Bin Laden ally in Sept 11 tape gives himself
The Daily Telegraph (London) - July 14, 2004, Wednesday
By Robin Gedye Foreign Affairs Writer
A LEADING al-Qa'eda fighter and ideologue who appeared in a videotape linking Osama bin Laden to the September 11 attacks gave himself up to Saudi Arabian authorities yesterday.
The surrender of Khaled al-Harbi under a Saudi government amnesty is potentially one of the most significant detentions of a prominent al-Qa'eda figure.
Described both as a dissident cleric and a former fighter, Harbi, who is also known as Abu Suleiman al-Makki, is married to the daughter of Ayman Zawahiri, bin Laden's chief ideologue and effective deputy, who remains at large.
Harbi, who is in his forties, contacted the Saudi Arabian embassy in Teheran from a hideout on the Iran-Afghanistan border asking to be taken in under a Saudi government amnesty extended to terrorists three weeks ago.
Saudi authorities described him as being "stranded" in the border region from where he was taken to Teheran and subsequently flown to Riyadh yesterday accompanied by a woman and a child.
Harbi was taken to hospital after being carried off the plane in a wheelchair to which he has been confined after being paralysed by a piece of shrapnel which hit him in the back as he was fighting in Bosnia.
A veteran of the Afghan guerrilla war against the Soviet army, Harbi trained under bin Laden, fighting at his side in the 1980s and returning to the battlefield in Bosnia.
He was only the third person to surrender since Saudi Arabia announced a one-month government amnesty on June 23 under which terrorists who give themselves up would be spared the death penalty.
Harbi featured prominently in the so-called "smoking tape" released by the Pentagon on November 9, 2001, in which bin Laden was seen gloating over and admitting responsibility for the attacks. The video, filmed by supporters of al-Qa'eda during a meeting in Kandahar, Afghanistan, fell into Pentagon hands after the first US raids.
Harbi is seen talking to bin Laden about the Twin Towers attacks and describing to others in the room how he had been talking to the al-Qa'eda leader on September 11 when he briefly stepped into another room to watch the television news.
When Harbi heard the first reports of the attacks he rushed back to bin Laden to tell him what had happened, but discovered that he already knew.
Despite the surrender of such a high-profile bin Laden ally, Saudi officials expressed disappointment with the response to the amnesty.
Prince Nayef, the interior minister, said Saudi Arabia's rulers had expected "large numbers, or all" of the suspected hundreds of active Islamist militants in the kingdom to "return to their senses and give themselves up".
He also conceded for the first time that Saudi nationals had been among the foreign fighters flocking to Iraq to wage war on the coalition and new Iraqi security forces.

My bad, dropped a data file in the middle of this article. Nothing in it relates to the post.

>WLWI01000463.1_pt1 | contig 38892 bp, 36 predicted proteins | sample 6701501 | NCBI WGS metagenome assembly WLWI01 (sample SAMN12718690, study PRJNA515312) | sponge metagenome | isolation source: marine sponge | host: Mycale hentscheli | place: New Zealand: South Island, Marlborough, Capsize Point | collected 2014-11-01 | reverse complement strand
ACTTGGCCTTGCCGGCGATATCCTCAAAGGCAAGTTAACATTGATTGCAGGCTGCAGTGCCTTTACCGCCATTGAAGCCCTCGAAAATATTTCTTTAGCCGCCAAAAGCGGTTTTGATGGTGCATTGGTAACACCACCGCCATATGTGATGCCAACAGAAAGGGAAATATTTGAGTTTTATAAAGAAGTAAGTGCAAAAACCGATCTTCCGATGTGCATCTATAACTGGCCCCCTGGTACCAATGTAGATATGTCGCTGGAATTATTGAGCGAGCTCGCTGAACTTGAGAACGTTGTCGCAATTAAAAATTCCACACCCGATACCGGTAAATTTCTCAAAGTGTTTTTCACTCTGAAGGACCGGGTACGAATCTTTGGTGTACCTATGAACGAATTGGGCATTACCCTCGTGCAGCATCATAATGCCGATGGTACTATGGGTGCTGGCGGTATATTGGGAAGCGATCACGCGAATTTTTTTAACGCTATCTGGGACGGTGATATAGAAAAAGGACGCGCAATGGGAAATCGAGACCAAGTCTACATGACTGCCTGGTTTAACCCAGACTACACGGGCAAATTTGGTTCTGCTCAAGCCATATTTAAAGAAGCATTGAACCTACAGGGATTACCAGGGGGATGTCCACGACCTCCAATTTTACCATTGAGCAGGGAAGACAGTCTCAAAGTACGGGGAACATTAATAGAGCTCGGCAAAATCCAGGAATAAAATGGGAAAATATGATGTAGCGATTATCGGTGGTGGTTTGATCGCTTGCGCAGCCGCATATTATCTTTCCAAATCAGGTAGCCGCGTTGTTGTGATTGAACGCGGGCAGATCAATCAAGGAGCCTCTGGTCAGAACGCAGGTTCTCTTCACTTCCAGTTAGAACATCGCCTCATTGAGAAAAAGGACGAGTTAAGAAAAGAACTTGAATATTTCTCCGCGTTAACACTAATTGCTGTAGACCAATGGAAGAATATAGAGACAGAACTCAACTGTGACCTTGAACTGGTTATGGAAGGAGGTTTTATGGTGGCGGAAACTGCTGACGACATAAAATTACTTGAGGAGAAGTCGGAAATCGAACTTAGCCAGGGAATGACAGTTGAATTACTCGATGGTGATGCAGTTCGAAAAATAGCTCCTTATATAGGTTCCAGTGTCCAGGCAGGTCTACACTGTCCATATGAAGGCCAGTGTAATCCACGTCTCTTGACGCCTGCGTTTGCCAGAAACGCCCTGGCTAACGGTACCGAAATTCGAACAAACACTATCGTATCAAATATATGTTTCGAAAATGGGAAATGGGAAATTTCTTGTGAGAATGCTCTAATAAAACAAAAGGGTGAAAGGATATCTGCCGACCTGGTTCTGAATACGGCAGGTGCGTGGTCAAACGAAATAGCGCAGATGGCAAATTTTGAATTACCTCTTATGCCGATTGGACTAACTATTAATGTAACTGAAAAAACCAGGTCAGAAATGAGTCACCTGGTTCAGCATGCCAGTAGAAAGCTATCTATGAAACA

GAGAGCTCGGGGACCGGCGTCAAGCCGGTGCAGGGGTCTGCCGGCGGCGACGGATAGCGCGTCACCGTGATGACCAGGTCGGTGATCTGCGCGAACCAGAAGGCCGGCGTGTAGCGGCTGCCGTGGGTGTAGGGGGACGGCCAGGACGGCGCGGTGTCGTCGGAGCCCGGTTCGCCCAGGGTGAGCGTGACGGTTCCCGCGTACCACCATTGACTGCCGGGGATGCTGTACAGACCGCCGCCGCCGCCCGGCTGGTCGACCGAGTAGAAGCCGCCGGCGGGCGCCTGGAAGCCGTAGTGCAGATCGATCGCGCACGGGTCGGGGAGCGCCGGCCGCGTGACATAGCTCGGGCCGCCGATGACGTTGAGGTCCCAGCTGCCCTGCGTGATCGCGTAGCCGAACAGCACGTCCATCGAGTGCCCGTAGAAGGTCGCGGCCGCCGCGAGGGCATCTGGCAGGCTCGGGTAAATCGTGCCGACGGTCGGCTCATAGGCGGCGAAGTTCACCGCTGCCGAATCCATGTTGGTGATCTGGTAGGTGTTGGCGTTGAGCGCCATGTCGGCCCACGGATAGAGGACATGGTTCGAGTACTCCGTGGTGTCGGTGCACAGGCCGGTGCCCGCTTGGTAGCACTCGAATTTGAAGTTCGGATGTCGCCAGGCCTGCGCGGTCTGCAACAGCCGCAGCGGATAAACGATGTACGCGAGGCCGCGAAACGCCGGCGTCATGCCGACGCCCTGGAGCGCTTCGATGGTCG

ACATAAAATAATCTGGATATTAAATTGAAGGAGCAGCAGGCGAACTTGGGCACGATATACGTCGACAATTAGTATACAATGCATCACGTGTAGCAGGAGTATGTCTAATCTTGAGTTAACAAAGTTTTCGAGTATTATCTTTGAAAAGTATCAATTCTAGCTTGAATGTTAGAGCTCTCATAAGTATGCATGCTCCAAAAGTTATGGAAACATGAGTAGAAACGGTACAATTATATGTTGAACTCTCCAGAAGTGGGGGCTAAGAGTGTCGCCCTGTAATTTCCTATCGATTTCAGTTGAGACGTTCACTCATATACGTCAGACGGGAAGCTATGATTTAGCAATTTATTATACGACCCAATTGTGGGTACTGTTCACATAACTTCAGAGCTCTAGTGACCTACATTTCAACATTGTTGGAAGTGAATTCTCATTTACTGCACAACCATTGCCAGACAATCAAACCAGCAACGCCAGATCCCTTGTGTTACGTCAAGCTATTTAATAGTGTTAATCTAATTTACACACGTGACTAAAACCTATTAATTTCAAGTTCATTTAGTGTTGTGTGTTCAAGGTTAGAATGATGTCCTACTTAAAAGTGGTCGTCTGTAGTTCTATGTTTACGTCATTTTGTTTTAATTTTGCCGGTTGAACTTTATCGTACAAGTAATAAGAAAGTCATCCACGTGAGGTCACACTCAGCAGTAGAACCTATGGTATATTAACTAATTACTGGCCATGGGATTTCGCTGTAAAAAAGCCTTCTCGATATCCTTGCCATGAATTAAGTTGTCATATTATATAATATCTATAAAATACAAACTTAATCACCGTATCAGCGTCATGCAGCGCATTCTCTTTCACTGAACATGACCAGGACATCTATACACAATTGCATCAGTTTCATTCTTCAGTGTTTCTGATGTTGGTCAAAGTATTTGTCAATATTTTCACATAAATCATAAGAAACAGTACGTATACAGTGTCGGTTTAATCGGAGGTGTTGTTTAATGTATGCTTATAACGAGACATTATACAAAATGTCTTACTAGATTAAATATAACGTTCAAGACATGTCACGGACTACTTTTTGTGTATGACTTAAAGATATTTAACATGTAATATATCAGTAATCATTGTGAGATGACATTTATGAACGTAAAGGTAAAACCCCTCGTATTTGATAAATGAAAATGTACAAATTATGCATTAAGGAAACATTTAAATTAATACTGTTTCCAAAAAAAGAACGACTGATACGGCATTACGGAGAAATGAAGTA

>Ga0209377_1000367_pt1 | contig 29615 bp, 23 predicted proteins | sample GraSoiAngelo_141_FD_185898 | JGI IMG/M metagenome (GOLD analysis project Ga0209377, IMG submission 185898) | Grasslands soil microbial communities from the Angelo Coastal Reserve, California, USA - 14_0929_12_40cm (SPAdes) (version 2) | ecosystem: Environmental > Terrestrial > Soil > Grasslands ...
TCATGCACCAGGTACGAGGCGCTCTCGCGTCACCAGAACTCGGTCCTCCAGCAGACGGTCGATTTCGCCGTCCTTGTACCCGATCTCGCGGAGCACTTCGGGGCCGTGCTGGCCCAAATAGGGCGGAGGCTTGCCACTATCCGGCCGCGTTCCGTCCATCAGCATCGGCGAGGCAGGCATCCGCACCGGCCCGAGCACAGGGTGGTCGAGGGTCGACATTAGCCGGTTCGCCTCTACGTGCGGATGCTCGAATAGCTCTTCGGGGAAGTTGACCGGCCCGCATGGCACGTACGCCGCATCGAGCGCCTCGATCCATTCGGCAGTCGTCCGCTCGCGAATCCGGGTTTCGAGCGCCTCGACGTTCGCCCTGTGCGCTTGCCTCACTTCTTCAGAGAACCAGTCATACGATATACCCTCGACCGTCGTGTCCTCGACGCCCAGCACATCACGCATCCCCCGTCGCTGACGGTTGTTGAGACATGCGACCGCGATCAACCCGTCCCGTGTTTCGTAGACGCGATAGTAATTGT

Several funerals have taken place in the kingdom for Saudis killed supporting the insurgency in Iraq.
SECTION: News; International: Pg. 13
Copyright 2004 Telegraph Group Limited
Posted for Fair Use only.
Amnesty taken up by aide to al-Qaeda leader
The Times (London) - July 14, 2004
by: Daniel McGrory
A DISABLED militant who is a close confidant of Osama bin Laden surrendered to the Saudi authorities yesterday under a royal amnesty offered to members of al-Qaeda and other groups.
Khaled bin Odeh bin Mohammed al-Harbi, a Saudi who was partially paralysed by wounds suffered during the Bosnia conflict, has been in hiding along the Iran and Afghan border and is the third wanted terrorist to hand himself in.
The influential cleric was seen in a video sitting alongside bin Laden shortly after the September 11 attacks. He is heard flattering the al-Qaeda leader for his "great job" in organising the attacks on the World Trade Centre and the Pentagon.
In the video, shown in December 2001, Mr al-Harbi claims that Muslim scholars "bless" the hijackers' actions.
A former professor of Islamic theology, the cleric, who is known by a number of aliases, comes from the same tribe as many of the September 11 hijackers. He fought alongside bin Laden in Afghanistan as well as in Bosnia.
Mr al-Harbi, who is in his 40s, has been barred from preaching in Saudi for his anti-Western sentiments and has previously been jailed in the kingdom.
His surrender was immediately seized on by officials in the Ministry of the Interior as evidence that the month-long amnesty was working.
The announcement that he had been flown back to Riyadh came shortly after Prince Nayef bin Abdul-Aziz, the Interior Minister, said that he expected more militants to give themselves up in the last week of the amnesty offer.
The promise is that terror suspects who surrender will not be executed. Prince Nayef said that there would be no extensions to the offer and that the authorities would then launch an unprecedented attack on al-Qaeda cells operating inside the kingdom.
Mr al-Harbi was shown on state television being carried off an aircraft at Riyadh airport and, accompanied by his wife and son, being put in a wheelchair. Officials said that he would be taken to hospital for treatment. He gave a brief press conference in the terminal, saying: "I have come obeying God, and obeying the (kingdom's) rulers." He described the amnesty as a "generous offer" and urged other militants to take advantage of it.
SECTION: Overseas news; 18
Copyright 2004 Times Newspapers Limited
Posted for Fair Use only.